MXA’S 2014 KAWASAKI KX85 MOTOCROSS TEST: KAWASAKI IS STEPPING UP IN THE MINI CLASS TO MEET THE CHALLENGE POSED BY KTM
Q: FIRST AND FOREMOST, WHAT’S ALL THE COMMOTION ABOUT THE ALL-NEW 2014 KAWASAKI KX85?
A: The KX85 has been roughly unchanged since 2002. Since that time, the bike has won the majority of the Amateur Nationals, with no other bike brand coming close to its dominance—until now. KTM’s 85SX has been blowing the doors off the competition. Kawasaki stepped up to the challenge, went to work and developed the all-new 2014 KX85 (and a KX100).
Q: WHAT WAS THE MAIN FOCUS OF THE KAWASAKI ENGINEERS?
A: The engineers at Kawasaki knew where the KX85’s weaknesses were, and they tackled the problem areas with gusto. The biggest complaint over the years has been the lack of pony power. So, the KX engineers overhauled the entire engine from top to bottom. Additionally, the KX85’s antiquated look was revamped to replicate its bigger KX250F and KX450F brothers. The eye-catching new curves look great and improve the ergonomics of the bike. The KX85 was given black accents throughout the lime-green layout. Both the front and rear suspension were upgraded with new settings for more adjustability.
The question? Was the renovation enough for the bike to jump to the top of the 85cc heap?
New blood: Virtually unchanged since 2002, the original KX85 riders are now in their 20s. The 2014 KX85 is the improvement that they were waiting for.
Q: WHAT’S NEW ON THE 2014 KX85 ENGINE?
A: Cylinder. The Nikasil-plated cylinder is where the most significant changes were made to improve the overall performance of the KX85. Increasing the flow through the cylinder of a two-stroke is the easiest way to up the horsepower. The KX85’s exhaust port has been reshaped, along with a 1mm increase in port diameter (from 32mm to 33mm). With the exhaust port dramatically changed, the KIPS power valve was also redesigned with independent, non-unitized sliders on each side of the exhaust port. The new KIPS is easier to work on than the old three-piece design, plus the thicker power valve faces aid in port sealing.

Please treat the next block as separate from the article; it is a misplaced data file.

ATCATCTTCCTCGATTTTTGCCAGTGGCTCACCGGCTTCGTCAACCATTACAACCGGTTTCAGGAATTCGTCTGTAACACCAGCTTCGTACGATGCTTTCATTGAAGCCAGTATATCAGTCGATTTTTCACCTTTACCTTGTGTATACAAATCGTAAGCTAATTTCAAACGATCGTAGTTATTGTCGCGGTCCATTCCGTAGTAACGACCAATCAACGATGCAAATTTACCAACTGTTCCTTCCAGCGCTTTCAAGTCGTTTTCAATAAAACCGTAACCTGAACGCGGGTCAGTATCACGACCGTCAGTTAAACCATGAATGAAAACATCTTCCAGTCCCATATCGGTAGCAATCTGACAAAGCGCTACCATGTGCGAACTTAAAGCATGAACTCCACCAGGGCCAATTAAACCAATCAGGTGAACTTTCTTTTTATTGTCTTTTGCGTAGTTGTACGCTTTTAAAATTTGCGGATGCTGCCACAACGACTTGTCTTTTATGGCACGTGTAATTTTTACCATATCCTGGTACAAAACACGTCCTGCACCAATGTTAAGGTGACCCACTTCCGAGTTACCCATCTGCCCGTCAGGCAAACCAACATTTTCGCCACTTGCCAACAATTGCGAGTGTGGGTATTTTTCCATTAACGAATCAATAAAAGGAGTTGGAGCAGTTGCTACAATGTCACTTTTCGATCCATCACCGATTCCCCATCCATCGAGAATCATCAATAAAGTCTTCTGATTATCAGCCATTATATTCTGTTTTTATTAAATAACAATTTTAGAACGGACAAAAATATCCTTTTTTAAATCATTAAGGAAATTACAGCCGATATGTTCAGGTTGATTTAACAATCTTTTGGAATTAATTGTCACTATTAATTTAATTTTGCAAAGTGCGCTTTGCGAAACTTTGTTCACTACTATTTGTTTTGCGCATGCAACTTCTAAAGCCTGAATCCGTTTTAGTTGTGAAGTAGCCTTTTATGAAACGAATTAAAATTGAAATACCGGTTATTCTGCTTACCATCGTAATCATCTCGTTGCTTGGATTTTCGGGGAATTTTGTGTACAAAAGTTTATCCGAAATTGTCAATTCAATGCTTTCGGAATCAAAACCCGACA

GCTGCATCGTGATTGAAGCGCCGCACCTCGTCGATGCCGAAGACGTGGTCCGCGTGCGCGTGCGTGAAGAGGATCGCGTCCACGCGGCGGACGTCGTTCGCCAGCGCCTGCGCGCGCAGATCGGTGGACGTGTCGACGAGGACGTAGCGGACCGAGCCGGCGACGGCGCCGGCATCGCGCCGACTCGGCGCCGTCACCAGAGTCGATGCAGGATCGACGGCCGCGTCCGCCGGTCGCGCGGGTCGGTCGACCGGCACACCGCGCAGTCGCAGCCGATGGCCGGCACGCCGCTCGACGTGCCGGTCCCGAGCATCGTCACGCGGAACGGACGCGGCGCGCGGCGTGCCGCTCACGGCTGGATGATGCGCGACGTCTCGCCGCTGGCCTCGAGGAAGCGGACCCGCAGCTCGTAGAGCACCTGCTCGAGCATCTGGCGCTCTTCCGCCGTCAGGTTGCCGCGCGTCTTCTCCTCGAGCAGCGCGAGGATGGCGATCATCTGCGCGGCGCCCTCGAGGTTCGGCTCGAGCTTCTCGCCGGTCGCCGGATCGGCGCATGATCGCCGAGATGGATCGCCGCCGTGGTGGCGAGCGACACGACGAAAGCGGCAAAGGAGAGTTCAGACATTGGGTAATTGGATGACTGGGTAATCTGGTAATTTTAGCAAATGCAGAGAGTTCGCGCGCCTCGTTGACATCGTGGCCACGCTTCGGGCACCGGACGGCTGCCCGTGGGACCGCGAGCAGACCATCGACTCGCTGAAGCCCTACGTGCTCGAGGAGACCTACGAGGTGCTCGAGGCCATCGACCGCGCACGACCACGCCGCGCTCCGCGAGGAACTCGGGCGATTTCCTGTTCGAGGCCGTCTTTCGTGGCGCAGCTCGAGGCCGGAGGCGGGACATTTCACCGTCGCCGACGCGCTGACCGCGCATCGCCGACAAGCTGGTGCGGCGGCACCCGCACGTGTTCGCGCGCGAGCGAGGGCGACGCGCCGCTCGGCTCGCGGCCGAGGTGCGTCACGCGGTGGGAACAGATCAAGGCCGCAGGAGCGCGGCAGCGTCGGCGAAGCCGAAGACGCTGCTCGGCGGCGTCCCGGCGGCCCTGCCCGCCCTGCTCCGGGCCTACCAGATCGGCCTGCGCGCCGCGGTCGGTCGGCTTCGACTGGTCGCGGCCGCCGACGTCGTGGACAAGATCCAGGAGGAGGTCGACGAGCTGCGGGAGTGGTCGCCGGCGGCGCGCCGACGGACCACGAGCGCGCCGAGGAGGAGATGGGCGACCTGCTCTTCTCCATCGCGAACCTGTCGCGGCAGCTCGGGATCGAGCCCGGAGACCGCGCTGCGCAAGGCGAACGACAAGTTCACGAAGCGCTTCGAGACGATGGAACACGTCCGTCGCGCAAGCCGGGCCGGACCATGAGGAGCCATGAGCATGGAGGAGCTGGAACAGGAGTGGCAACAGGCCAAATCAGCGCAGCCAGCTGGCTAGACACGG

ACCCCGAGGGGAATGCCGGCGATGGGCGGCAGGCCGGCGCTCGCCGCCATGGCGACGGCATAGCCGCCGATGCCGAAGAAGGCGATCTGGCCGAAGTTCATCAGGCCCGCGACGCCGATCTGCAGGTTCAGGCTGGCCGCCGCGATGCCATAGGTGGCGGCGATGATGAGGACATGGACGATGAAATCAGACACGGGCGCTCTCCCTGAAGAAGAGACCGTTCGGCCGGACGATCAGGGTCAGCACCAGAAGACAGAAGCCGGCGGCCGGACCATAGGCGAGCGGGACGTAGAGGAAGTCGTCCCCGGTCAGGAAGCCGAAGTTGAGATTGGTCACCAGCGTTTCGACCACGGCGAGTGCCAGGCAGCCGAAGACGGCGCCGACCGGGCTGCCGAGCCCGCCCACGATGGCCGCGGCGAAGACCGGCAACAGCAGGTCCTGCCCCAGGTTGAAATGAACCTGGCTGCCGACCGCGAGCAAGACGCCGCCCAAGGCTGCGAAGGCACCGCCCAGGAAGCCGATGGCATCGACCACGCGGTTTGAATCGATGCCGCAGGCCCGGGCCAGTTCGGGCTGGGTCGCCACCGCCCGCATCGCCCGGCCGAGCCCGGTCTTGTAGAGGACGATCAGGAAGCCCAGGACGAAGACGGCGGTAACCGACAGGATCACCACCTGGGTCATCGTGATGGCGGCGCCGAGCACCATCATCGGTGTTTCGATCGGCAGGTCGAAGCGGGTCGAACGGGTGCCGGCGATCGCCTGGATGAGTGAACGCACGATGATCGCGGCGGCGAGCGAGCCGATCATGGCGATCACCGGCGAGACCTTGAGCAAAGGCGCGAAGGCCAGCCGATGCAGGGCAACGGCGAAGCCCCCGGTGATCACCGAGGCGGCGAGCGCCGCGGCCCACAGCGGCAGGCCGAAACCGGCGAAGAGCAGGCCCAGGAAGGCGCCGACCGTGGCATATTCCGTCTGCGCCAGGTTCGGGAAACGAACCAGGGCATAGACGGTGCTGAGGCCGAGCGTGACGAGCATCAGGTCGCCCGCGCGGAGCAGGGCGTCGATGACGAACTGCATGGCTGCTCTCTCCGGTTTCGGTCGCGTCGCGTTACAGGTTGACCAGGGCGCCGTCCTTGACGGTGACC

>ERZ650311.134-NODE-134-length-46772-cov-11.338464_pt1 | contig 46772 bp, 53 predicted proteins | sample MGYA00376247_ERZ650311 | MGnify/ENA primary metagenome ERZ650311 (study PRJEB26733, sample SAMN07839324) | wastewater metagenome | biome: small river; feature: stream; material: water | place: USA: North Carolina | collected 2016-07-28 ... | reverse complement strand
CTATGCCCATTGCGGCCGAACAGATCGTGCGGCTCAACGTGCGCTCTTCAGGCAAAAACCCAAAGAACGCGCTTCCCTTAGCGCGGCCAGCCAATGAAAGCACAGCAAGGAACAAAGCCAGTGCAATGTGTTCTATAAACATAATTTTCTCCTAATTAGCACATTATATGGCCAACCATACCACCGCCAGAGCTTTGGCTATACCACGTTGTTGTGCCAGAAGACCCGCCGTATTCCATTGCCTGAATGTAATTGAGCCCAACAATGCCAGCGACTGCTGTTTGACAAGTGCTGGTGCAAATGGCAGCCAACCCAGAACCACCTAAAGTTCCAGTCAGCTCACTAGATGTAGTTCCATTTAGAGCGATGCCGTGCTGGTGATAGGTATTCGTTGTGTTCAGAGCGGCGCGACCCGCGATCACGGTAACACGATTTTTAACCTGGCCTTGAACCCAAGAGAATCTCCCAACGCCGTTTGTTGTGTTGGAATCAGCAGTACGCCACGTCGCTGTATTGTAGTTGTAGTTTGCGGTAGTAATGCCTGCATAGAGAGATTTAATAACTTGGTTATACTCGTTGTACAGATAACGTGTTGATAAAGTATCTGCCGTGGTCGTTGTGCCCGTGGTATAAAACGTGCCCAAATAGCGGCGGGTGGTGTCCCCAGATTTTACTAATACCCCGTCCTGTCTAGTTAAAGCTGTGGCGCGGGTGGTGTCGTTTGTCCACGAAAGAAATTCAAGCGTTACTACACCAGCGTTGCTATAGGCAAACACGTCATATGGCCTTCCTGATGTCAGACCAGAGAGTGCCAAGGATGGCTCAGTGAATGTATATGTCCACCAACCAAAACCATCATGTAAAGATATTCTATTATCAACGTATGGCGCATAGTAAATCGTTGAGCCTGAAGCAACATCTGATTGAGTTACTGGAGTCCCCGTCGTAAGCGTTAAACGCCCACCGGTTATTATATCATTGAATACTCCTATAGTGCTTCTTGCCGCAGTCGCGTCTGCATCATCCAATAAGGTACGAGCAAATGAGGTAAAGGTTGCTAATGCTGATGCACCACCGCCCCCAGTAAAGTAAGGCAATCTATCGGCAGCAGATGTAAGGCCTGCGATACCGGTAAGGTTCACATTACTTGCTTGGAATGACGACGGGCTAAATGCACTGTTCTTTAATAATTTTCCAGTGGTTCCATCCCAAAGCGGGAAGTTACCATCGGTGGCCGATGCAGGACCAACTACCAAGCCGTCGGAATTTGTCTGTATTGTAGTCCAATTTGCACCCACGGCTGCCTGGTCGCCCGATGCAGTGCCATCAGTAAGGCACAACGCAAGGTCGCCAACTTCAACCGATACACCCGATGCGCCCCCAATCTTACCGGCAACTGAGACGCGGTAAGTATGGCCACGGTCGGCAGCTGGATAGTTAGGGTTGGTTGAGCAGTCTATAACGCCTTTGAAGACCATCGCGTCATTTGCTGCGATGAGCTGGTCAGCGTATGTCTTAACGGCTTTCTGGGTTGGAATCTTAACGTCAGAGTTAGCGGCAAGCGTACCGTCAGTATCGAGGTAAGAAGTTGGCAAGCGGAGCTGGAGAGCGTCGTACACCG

Head. The KX85 head has a new squish area with a 2-degree-narrower angle and shallower combustion chamber. The head gasket has a 0.09mm-larger bore surface height, along with a second dowel pinhole that is inserted to ensure proper alignment and closer tolerances.
Piston. The 2014 piston gets a single ring for less friction, along with a longer piston pin.
Carb. Atomization is handled by a 28mm Keihin PWK with a crescent-shaped slide. The needle has been relocated closer to the intake for better fuel delivery.
Crank. The resin stuffer that fills the gap around the crankshaft pin has been enlarged to reduce crankcase volume. This enhances the charge pressure into the transfer ports. The crank itself is now 83mm (2mm larger than in 2013).
Radiator. Since the Kawasaki engineers increased the power output, the engine temperatures have also risen. Although still equipped with a single, right-side radiator, the new aluminum core is taller and wider. The cooling capacity has been increased by 52 percent.
2014 Kawasaki KX85: If you think this bike looks familiar, that’s because it is familiar. The styling of the KX85 was borrowed from its bigger brother, the KX250F.
Q: WHAT ELSE IS NEW ON THE LITTLE KWACKER?